Here’s an interesting question. How do we know that animals involved in bestiality don’t actually like it?
This question was recently on the mind of one New Jersey jurist. From the Philadelphia Daily News:
During a bizarre hearing [in Burlington County, NJ], a Superior Court judge dismissed animal-cruelty charges against a Moorestown police officer accused of sticking his penis into the mouths of five calves in rural Southampton in 2006, claiming a grand jury couldn’t infer whether the cows had been “tormented” or “puzzled” by the situation or even irritated that they’d been duped out of a meal.
“If the cow had the cognitive ability to form thought and speak, would it say, ‘Where’s the milk? I’m not getting any milk,’ ” Judge James J. Morley asked.
Got milk? Or milky discharge?
Children, Morley said, seemed “comforted” when given pacifiers, but there’s no way to know what bovine minds thought of Robert Melia Jr. substituting his member for a cow’s teat.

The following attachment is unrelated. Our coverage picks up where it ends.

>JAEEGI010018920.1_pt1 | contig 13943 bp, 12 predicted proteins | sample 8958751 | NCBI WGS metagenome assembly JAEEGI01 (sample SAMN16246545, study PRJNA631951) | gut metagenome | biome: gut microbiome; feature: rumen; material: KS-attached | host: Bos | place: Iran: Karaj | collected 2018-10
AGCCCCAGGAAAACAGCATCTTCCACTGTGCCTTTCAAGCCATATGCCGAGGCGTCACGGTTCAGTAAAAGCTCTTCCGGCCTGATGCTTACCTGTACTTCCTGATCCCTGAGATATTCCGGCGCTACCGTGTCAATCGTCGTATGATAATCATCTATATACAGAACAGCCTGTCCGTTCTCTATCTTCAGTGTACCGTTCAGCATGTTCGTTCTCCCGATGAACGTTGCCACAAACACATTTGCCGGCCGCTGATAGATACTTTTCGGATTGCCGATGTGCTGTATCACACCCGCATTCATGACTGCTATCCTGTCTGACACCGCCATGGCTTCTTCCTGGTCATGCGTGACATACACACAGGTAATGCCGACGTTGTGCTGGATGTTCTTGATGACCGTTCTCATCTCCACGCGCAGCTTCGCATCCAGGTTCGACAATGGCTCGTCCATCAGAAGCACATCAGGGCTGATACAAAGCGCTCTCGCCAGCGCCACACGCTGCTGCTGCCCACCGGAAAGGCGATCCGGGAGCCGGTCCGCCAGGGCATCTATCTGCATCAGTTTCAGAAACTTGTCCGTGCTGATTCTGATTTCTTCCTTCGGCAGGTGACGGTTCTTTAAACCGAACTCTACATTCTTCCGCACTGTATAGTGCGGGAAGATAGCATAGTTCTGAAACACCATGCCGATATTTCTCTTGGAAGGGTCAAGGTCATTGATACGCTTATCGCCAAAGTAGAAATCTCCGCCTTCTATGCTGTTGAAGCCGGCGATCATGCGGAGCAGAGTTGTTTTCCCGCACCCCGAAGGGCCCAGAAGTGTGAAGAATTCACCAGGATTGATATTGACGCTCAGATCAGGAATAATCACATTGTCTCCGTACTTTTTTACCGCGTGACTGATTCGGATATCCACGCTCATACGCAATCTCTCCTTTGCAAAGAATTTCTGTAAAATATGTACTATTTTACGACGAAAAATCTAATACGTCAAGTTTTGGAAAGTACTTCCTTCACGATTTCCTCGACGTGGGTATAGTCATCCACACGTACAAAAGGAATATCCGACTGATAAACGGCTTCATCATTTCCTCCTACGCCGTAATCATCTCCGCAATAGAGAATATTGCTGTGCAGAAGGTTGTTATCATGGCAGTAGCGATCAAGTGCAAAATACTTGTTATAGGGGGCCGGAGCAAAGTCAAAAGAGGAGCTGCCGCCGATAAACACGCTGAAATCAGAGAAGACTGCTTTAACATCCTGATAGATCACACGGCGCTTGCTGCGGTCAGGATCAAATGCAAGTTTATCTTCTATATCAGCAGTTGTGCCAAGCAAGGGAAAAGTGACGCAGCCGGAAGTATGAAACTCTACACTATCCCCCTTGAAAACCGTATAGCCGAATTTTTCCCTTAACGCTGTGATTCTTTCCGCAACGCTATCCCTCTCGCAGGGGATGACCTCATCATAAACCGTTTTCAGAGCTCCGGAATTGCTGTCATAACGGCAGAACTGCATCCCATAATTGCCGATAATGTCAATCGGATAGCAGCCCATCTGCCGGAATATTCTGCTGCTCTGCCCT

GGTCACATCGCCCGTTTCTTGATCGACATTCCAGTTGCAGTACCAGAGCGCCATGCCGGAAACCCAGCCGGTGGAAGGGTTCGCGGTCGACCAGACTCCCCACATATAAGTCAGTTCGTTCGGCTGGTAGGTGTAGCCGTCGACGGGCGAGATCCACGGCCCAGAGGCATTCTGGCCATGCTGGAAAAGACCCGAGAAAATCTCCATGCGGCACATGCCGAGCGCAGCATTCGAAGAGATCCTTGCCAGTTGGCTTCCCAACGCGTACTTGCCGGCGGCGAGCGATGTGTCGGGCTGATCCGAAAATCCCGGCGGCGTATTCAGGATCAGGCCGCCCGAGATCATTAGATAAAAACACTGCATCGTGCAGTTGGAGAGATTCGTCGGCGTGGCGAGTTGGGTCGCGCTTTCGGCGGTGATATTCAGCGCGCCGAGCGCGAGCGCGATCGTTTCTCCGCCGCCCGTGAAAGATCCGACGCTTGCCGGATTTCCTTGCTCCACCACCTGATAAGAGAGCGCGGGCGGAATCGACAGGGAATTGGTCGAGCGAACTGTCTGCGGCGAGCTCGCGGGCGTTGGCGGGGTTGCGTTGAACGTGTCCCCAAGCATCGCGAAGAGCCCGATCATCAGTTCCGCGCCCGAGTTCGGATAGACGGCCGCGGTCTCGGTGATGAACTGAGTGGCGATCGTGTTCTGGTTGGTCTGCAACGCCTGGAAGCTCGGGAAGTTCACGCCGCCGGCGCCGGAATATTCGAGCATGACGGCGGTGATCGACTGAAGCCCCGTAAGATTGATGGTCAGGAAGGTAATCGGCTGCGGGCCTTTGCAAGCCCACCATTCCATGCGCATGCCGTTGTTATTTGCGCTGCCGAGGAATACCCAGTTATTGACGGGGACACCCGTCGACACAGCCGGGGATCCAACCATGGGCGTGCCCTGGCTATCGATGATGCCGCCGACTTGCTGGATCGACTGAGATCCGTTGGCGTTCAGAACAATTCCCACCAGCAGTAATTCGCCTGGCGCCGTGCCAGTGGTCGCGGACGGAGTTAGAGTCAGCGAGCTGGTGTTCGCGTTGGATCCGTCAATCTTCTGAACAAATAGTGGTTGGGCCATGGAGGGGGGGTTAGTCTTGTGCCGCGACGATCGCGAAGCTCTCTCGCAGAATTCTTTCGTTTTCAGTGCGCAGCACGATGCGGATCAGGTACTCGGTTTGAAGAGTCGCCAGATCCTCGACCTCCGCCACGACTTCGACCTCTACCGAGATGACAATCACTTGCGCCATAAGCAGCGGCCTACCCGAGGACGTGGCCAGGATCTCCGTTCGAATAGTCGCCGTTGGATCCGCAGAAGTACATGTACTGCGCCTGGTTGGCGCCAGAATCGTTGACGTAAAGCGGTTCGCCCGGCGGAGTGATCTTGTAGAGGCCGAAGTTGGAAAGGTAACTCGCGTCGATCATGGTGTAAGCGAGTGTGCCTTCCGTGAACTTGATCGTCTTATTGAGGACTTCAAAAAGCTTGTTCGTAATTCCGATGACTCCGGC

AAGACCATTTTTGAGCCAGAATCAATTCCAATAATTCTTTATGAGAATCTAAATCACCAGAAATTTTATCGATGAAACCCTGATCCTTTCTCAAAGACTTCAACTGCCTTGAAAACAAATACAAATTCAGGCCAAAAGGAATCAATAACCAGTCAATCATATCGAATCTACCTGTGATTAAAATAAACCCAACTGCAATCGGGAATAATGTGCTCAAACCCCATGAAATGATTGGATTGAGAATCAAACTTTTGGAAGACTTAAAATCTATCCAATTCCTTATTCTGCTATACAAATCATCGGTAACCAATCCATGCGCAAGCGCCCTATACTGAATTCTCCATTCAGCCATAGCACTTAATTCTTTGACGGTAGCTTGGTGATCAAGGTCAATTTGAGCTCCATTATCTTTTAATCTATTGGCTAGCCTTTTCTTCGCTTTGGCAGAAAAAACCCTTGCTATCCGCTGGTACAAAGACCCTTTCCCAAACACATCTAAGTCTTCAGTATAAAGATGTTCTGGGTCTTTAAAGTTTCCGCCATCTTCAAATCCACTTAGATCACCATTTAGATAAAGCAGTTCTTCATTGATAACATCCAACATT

“They [children] enjoy the act of suckling,” the judge said. “Cows may be of a different disposition.”
In its weirdness, this is all very Ally McBeal-ish (although too explicit for that show).
So, how did the prosecutor feel about all of this?
The myth that IP boutiques would be immune from the recession has already been debunked. Today, a few more intellectual property lawyers came back down to earth with the rest of the legal industry.
Above the Law has obtained an internal memo from the IP firm Townsend and Townsend and Crew. The firm is cutting salaries:
All- After much deliberation and consideration of the various issues involved, including the thoughtful input of the associates, the Policy Committee has made the decision to restructure associate compensation for 2010 as follows:
1) The associate pay scale for 2010 will be adjusted so that starting salaries for first year associates will be $145,000.
2) The remaining scale will be:
Level 2: $ 160,000 Level 3: $ 170,000 Level 4: $ 185,000 Level 5: $ 210,000 Level 6: $ 225,000 Level 7: $ 240,000
But don’t get too attached to that lockstep system, Townsend associates. After the jump, we see that Townsend wants to join the cool kids hanging out behind the gym lighting lockstep on fire.